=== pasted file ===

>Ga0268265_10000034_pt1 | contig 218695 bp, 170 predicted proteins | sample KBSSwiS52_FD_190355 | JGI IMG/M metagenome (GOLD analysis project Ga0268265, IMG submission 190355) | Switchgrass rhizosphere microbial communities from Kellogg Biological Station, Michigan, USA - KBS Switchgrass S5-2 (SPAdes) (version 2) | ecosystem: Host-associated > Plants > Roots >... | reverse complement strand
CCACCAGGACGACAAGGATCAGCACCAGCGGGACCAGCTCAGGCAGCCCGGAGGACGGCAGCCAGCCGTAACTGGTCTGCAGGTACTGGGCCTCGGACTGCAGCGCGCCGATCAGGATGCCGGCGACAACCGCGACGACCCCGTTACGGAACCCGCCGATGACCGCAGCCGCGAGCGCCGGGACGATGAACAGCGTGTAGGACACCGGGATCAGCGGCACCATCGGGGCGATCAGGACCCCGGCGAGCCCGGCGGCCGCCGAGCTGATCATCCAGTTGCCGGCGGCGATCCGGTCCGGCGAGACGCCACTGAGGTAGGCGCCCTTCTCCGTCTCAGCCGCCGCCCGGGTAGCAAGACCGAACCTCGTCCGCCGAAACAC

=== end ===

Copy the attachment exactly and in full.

>Ga0268265_10000034_pt1 | contig 218695 bp, 170 predicted proteins | sample KBSSwiS52_FD_190355 | JGI IMG/M metagenome (GOLD analysis project Ga0268265, IMG submission 190355) | Switchgrass rhizosphere microbial communities from Kellogg Biological Station, Michigan, USA - KBS Switchgrass S5-2 (SPAdes) (version 2) | ecosystem: Host-associated > Plants > Roots >... | reverse complement strand
CCACCAGGACGACAAGGATCAGCACCAGCGGGACCAGCTCAGGCAGCCCGGAGGACGGCAGCCAGCCGTAACTGGTCTGCAGGTACTGGGCCTCGGACTGCAGCGCGCCGATCAGGATGCCGGCGACAACCGCGACGACCCCGTTACGGAACCCGCCGATGACCGCAGCCGCGAGCGCCGGGACGATGAACAGCGTGTAGGACACCGGGATCAGCGGCACCATCGGGGCGATCAGGACCCCGGCGAGCCCGGCGGCCGCCGAGCTGATCATCCAGTTGCCGGCGGCGATCCGGTCCGGCGAGACGCCACTGAGGTAGGCGCCCTTCTCCGTCTCAGCCGCCGCCCGGGTAGCAAGACCGAACCTCGTCCGCCGAAACAC